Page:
Rob Halford was the latest guest on Full Metal Jackie's weekend radio program. He discussed what went into the making of Judas Priest's new album, Firepower, from the writing process to lyrical inspiration to the production team. The Metal God also touched on Glenn Tipton's battle with Parkinson's and his decision to step away from being a full-time touring member of Priest, which now finds producer Andy Sneap filling his role. Check out the chat below.

We're here to celebrate the new Judas Priest album, Firepower, the 18th studio album. Judas Priest has such a large catalog of music. Does it become a challenge to make new music that sounds like vintage Priest without repeating yourselves?

I think where we are at now we've gained all this tremendous metal knowledge and wisdom that we didn't have in Priest for as long as I can remember. As long as you probably can remember, Jackie and all of your Full Metal Jackie fans. So, that is really substantial.

What I am trying to get at is that that is really substantial and so internally you know where you gotta go. Getting to the place, that is the challenge, definitely. Making sure you don't bump up against anything. Making sure that what you are aiming for has the clarity and distinction and the characteristics that kind of separate itself from what has happened previously.

So, when we began writing the music, Glenn, Richie and myself, we set ourselves that simple task of, you know like all bands do, this is going to be the greatest Priest classic heavy metal album of all time and you've gotta say that to yourself because that is your motivation. And then you wrap all that up with the joy and the pleasure and the thrill and the gratitude of it still being the here all this time later and then you get to work and we have so much fun making this record.

Some of it was effortless. That might sound a bit pompous but I think with Richie's embedment in the band particularly he really shone through in his contribution and you wrap all that up with Glenn's great work and myself as a team of writers in place and then wow, suddenly you've got Tom Allom and then Andy Sneap and Mark Exeter - it’s just great. Those early days of production were tremendously exciting.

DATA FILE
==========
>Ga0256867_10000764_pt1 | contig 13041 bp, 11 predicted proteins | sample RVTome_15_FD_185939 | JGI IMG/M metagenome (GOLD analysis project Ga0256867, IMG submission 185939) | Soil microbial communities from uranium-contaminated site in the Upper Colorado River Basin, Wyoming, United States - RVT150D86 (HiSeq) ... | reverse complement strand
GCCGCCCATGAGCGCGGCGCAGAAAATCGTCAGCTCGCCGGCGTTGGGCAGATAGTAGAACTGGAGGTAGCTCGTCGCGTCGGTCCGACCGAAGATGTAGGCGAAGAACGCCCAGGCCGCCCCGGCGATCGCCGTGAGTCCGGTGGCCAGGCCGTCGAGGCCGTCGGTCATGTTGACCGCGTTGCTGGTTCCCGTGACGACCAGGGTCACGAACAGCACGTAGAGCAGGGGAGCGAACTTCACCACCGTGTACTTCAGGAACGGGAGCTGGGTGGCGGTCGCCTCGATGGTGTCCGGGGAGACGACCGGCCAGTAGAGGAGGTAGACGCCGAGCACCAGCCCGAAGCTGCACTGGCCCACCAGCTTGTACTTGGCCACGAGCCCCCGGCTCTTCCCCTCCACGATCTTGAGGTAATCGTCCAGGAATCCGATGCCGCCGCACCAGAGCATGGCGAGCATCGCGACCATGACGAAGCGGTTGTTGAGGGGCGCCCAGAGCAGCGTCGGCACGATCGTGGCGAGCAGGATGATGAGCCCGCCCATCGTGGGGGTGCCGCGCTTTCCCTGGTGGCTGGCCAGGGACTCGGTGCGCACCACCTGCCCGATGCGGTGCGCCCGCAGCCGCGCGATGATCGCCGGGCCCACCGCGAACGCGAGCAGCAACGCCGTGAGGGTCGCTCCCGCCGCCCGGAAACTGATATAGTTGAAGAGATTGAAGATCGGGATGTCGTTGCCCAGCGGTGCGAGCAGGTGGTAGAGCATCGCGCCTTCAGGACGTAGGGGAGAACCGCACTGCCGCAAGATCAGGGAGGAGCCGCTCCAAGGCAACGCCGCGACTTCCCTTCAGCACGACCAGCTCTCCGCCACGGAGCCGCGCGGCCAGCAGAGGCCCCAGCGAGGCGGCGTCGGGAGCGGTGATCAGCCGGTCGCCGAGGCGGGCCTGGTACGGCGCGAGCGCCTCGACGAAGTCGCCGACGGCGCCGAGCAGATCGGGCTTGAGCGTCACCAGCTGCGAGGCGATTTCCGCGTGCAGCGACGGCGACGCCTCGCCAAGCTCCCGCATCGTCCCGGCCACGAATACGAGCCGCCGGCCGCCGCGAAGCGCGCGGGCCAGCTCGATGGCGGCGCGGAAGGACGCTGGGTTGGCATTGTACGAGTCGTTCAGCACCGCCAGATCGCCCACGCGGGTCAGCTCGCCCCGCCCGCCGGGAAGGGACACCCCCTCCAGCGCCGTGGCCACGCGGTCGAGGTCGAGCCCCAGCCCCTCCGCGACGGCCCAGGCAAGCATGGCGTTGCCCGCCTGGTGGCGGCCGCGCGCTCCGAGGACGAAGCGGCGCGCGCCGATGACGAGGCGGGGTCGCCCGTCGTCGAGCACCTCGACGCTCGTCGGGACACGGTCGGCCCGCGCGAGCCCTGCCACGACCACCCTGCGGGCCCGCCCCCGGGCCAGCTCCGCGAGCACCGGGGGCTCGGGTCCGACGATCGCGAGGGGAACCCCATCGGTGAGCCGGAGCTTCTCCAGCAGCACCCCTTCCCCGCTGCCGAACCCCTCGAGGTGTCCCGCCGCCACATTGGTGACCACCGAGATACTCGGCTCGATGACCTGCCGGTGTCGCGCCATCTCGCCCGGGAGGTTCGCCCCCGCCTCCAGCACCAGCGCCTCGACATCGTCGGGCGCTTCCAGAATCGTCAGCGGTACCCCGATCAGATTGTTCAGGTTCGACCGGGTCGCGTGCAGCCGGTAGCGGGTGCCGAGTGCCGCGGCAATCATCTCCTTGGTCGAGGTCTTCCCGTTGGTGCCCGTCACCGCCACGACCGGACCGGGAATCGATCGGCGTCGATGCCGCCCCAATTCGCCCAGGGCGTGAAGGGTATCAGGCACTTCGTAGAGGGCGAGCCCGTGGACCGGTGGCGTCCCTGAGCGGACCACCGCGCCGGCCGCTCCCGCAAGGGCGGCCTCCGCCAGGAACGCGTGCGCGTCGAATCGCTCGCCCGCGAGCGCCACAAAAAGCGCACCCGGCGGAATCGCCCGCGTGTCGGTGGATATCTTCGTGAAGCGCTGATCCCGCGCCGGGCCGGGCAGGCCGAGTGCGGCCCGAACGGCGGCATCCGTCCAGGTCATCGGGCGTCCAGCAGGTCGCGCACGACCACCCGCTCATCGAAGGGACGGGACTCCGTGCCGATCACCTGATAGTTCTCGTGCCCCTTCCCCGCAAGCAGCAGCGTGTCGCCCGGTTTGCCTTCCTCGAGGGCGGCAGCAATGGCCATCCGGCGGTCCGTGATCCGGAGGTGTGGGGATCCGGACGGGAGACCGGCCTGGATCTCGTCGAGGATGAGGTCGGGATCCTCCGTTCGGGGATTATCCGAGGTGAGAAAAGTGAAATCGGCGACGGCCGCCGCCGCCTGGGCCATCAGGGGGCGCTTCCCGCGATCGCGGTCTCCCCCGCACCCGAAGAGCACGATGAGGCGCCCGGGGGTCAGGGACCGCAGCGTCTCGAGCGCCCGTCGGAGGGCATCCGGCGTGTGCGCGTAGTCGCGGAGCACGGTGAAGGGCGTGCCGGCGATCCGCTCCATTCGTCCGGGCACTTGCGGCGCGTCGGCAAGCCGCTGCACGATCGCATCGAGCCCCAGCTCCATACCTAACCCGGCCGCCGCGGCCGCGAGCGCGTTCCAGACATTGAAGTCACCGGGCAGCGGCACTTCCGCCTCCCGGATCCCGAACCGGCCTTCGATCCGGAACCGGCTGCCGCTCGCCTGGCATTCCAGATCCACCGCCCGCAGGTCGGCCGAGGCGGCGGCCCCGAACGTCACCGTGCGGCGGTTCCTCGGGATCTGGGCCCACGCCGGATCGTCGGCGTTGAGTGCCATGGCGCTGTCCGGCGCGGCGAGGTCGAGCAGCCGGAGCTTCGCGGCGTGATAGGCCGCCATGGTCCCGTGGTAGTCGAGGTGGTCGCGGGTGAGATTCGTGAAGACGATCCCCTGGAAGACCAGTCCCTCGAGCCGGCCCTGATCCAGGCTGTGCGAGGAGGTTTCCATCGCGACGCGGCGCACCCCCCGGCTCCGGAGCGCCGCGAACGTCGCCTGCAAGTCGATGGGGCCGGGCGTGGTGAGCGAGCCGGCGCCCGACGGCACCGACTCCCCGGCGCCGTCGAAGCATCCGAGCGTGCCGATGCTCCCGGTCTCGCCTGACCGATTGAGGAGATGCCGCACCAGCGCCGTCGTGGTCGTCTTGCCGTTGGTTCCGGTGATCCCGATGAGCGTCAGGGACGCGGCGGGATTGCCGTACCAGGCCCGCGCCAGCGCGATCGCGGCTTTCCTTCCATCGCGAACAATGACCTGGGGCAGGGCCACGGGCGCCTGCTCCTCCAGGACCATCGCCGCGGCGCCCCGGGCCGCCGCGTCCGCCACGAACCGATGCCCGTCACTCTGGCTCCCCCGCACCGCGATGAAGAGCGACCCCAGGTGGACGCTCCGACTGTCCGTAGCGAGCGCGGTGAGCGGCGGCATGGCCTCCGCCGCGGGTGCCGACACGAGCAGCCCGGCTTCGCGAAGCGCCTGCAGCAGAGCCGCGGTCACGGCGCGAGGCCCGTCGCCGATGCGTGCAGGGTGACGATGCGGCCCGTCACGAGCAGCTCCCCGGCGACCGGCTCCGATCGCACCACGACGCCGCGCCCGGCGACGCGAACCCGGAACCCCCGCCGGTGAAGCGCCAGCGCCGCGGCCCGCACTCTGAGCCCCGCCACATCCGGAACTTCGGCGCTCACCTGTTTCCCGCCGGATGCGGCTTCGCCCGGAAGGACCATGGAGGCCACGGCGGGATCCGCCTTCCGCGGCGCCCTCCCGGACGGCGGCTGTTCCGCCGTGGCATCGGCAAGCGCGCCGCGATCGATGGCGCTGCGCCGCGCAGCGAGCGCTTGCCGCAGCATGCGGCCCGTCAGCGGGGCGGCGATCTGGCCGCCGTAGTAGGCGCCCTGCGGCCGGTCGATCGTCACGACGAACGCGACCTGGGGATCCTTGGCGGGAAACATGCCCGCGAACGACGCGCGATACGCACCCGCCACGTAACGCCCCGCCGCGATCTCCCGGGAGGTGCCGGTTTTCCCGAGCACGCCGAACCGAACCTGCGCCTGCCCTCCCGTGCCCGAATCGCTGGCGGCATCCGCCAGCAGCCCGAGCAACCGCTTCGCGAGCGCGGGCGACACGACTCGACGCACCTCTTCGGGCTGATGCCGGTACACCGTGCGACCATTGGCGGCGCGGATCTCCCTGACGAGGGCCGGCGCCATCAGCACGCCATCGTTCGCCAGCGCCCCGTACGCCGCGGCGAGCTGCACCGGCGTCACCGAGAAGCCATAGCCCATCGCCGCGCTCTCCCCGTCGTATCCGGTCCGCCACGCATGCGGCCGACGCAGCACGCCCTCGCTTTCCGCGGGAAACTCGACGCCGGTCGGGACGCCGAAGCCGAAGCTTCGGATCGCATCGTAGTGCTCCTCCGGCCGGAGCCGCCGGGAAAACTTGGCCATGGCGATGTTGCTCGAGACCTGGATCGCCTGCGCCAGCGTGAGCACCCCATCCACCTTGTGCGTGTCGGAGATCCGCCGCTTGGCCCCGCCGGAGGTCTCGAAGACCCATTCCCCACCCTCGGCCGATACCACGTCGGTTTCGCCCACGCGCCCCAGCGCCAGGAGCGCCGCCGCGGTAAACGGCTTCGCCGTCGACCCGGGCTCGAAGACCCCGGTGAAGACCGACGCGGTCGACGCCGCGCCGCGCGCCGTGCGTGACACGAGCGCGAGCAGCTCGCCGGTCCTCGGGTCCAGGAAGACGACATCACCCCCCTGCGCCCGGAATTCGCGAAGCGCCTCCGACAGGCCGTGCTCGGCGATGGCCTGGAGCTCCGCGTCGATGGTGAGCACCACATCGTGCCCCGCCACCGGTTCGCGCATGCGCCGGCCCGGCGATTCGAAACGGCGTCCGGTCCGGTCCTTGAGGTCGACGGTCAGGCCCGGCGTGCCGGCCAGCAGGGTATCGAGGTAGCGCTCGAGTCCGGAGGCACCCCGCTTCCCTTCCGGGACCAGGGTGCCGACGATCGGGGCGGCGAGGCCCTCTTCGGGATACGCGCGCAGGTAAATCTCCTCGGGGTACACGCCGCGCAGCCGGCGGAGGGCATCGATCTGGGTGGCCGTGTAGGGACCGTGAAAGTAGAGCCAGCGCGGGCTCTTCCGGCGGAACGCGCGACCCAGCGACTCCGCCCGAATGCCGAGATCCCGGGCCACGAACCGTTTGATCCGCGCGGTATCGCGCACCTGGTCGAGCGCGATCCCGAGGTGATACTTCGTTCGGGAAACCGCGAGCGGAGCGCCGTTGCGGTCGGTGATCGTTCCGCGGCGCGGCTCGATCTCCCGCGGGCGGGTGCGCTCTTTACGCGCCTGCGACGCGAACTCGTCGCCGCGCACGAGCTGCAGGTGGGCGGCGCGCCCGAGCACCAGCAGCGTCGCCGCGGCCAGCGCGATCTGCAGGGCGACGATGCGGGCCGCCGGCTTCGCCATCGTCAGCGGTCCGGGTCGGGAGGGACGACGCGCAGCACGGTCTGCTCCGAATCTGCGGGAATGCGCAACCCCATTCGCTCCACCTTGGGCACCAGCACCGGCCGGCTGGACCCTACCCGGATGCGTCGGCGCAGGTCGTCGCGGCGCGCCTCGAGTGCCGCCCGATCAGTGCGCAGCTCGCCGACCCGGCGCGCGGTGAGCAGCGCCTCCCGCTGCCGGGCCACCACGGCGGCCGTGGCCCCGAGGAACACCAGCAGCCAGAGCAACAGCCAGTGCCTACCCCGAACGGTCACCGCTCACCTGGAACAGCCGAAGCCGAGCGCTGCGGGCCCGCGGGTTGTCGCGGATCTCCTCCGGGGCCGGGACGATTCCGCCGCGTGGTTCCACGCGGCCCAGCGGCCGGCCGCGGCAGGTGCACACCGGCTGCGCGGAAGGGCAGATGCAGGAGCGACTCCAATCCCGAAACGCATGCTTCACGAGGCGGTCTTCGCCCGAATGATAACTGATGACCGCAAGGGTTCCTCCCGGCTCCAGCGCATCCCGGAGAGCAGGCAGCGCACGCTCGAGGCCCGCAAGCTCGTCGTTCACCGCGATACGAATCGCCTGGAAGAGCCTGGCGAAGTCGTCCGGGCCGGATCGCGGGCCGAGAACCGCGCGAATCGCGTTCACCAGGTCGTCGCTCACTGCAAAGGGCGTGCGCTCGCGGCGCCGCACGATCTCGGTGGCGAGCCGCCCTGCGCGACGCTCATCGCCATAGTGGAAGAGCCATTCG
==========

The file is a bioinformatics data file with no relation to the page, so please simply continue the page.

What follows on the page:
The Firepower tour started with the release of the album. How much of the album was specifically designated to play live?

Well, here is the thing Jackie, for the first time in a long time we were all in the studio together laying the tracks down. You know, the normal procedure is you get your anchor down with your drum work and there is maybe somebody alongside doing rhythm or whatever but Andy was very adamant in making sure that Priest played live on this record and you can sense that.

You know, the little subtle nuances that you get when you are playing live together. There is a little bit of push and pull in the music just apart from the human performance is very apparent in Firepower. So, as a result of that, we can take anything from the record and play it live. In fact, we've just come out of rehearsals in the U.K. because we kicked off this tour and it's been another challenge. How much time have we got to play and how many songs can we put in the set.

We've gotta do those classics that our Priest fans want to hear and we still love to play but it's so important for us to play the new music as well. So, the setlist was a bit of a challenging endeavor but we found a balance and this is a great display of Priest through the decades including the relevance of the brand new [album] in 2018.

There is a new album and tour, but Glenn Tipton's health must make it all a little bittersweet. How are you adjusting yourself for what will be a very different tour?

Yeah, the emotions are still raw you know. Glenn is this heavy metal hero whether he likes it or not. First, to be so brave and let the world know that he's been battling Parkinson's for over 10 years. We've all been by his side for all those 10 years and we've seen his determination and his fighting spirit to get this far.

It was only until recently when Glenn, always thinking about the band, said, "Guys, I think I should really step out a little bit from this tour and we should consider getting Andy on that spot." Glenn's got this incredible professionalism in terms of the standard that he wants to play and he wants his fans to hear him play. That even if it's off in the slightest, he gets so angry about the fact that he can't do what he wants to do because the way Parkinson's affects the extremities for guitar players, it's particularly challenging. I won't even go into detail about that but to sit by Glenn while he did all of his guitar parts on Firepower was just a privilege.